Henry Ford Only Raced Once – And He Beat One Of The World's Best

Long before Ford took on Ferrari at the 24 Hours of Le Mans in the 1960s, it was clear to Henry Ford (the 1st) that racing was a crucial aspect to selling cars, even at a time when most people didn't own them. We now historically associate Ford with mass production and accessibility, but back in the early 1900s, most Americans saw cars as a luxurious, unapproachable dream, sort of the way we might view private jets now. Cars were generally fast little novelties you watched in races, and not something you ever imagined owning.

Ford wanted to change that perception and bring along investors to push forward his idea of the accessible, mass market vehicle. But he had a few problems: No one had really heard of him outside of Detroit, and his first incarnation of Ford Motors, the Detroit Automobile Company, shut down in 1900.

"I never thought anything of racing," he once said. "But the public refused to consider the automobile in any light other than a fast toy. Therefore, later we had to race."

The 1901 Sweepstakes Race

While Ford fielded numerous race car drivers in the decades to come, this was the only race he decided to take on himself, at the 1-mile oval of the Grosse Pointe Race Track in Michigan. His opponent was Alexander Winton, a seasoned race car driver, automobile manufacturer, and the clear heavy favorite, who was also trying to bring attention to his own company, the Winton Motor Carriage Company. Ford's "Sweepstakes" car featured approximately 26 horsepower, two-cylinder engine, porcelain insulated spark coils, an early form of fuel injection, and perhaps most importantly, mechanical assistant Ed "Spider" Huff, who crouched on the sideboard manually lubricating and fueling the car during the 10-lap race.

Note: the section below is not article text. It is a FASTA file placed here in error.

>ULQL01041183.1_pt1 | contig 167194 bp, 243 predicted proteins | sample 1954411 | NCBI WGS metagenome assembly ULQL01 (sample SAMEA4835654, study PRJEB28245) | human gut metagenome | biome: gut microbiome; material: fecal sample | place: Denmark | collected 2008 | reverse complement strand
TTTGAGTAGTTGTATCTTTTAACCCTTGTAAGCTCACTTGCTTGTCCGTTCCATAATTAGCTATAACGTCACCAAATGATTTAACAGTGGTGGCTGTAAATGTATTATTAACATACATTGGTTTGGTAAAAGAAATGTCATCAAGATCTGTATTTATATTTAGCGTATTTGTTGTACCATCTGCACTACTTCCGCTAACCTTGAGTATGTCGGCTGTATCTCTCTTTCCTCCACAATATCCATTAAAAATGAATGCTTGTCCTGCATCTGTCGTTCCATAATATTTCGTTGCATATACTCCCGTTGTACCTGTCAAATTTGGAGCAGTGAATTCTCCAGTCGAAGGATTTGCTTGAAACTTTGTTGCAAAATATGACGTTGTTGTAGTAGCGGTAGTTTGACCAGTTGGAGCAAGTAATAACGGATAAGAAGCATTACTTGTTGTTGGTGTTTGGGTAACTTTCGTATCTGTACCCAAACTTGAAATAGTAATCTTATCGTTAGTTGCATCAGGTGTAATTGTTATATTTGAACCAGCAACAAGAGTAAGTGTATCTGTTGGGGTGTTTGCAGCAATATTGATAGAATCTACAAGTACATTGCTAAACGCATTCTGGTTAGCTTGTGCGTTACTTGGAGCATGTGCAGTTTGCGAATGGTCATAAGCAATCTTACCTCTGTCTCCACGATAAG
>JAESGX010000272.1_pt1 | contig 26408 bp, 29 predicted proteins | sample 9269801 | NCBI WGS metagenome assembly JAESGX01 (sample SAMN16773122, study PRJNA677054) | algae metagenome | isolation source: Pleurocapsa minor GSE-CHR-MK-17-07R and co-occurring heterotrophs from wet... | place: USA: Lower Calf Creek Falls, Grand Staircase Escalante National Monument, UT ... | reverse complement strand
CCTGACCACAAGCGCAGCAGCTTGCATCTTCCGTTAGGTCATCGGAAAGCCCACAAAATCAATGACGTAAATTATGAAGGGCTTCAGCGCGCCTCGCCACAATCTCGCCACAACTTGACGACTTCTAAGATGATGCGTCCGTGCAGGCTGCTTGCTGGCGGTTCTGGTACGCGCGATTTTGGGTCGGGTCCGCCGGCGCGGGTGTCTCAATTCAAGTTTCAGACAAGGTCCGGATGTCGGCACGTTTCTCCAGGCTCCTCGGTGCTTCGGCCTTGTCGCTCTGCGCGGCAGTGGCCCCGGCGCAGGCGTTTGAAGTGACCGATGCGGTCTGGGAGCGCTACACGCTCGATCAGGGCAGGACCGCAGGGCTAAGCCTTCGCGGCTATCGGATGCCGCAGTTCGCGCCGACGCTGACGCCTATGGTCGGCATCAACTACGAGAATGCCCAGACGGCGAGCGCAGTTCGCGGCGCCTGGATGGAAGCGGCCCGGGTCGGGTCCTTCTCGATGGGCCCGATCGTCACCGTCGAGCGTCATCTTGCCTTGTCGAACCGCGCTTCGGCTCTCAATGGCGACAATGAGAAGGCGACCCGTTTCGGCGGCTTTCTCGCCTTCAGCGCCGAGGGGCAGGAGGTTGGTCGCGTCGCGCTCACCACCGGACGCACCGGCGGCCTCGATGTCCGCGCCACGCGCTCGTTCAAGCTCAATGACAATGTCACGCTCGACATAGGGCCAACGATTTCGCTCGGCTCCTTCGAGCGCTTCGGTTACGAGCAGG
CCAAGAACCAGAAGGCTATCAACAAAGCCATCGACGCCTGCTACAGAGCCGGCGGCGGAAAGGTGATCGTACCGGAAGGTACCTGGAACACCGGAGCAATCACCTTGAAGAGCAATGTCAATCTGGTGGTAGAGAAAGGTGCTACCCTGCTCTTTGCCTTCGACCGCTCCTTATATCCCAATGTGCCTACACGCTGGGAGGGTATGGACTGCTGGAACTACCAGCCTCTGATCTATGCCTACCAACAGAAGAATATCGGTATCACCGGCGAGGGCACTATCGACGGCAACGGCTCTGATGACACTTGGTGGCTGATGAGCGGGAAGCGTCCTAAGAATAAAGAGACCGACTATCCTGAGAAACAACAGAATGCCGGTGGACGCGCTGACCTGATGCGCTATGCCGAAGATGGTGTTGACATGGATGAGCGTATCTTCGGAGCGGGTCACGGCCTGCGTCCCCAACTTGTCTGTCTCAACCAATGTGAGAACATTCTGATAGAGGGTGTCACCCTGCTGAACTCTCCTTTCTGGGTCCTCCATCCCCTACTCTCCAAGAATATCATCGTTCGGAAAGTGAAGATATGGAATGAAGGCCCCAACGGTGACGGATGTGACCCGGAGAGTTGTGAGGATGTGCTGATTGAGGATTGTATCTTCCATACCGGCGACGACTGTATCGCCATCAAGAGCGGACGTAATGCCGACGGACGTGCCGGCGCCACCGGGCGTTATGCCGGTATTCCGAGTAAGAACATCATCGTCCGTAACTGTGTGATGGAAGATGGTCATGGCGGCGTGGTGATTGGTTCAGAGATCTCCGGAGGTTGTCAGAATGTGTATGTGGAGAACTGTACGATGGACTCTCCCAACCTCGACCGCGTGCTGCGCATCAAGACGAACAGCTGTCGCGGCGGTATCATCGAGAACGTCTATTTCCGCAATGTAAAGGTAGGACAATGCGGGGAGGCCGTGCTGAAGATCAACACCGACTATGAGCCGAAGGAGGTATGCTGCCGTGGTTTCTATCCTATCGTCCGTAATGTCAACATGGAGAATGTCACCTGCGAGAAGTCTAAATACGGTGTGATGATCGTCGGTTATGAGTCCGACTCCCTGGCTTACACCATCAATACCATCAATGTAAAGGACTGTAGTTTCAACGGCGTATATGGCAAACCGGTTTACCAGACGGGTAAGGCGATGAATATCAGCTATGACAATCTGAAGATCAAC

Three laps in and Winton pulled ahead by 300 meters, but Ford quickly gained ground and cut into the lead as the crowd cheered on their hometown boy. Soon Winton's car began to experience mechanical problems and Ford pulled away and won the race, reaching a then record of 72 miles per hour over a half mile. The win helped secure increased notoriety and financial backing, and 18 months later Ford founded the Ford Motor Company, which stuck around a bit longer than his last outfit. 

No one places Henry Ford up there with the great race car drivers of the 20th century, but with no losses, defeating a much better driver, and a post-race victory lap that involves building one of the most successful car companies in history, it's not a bad record.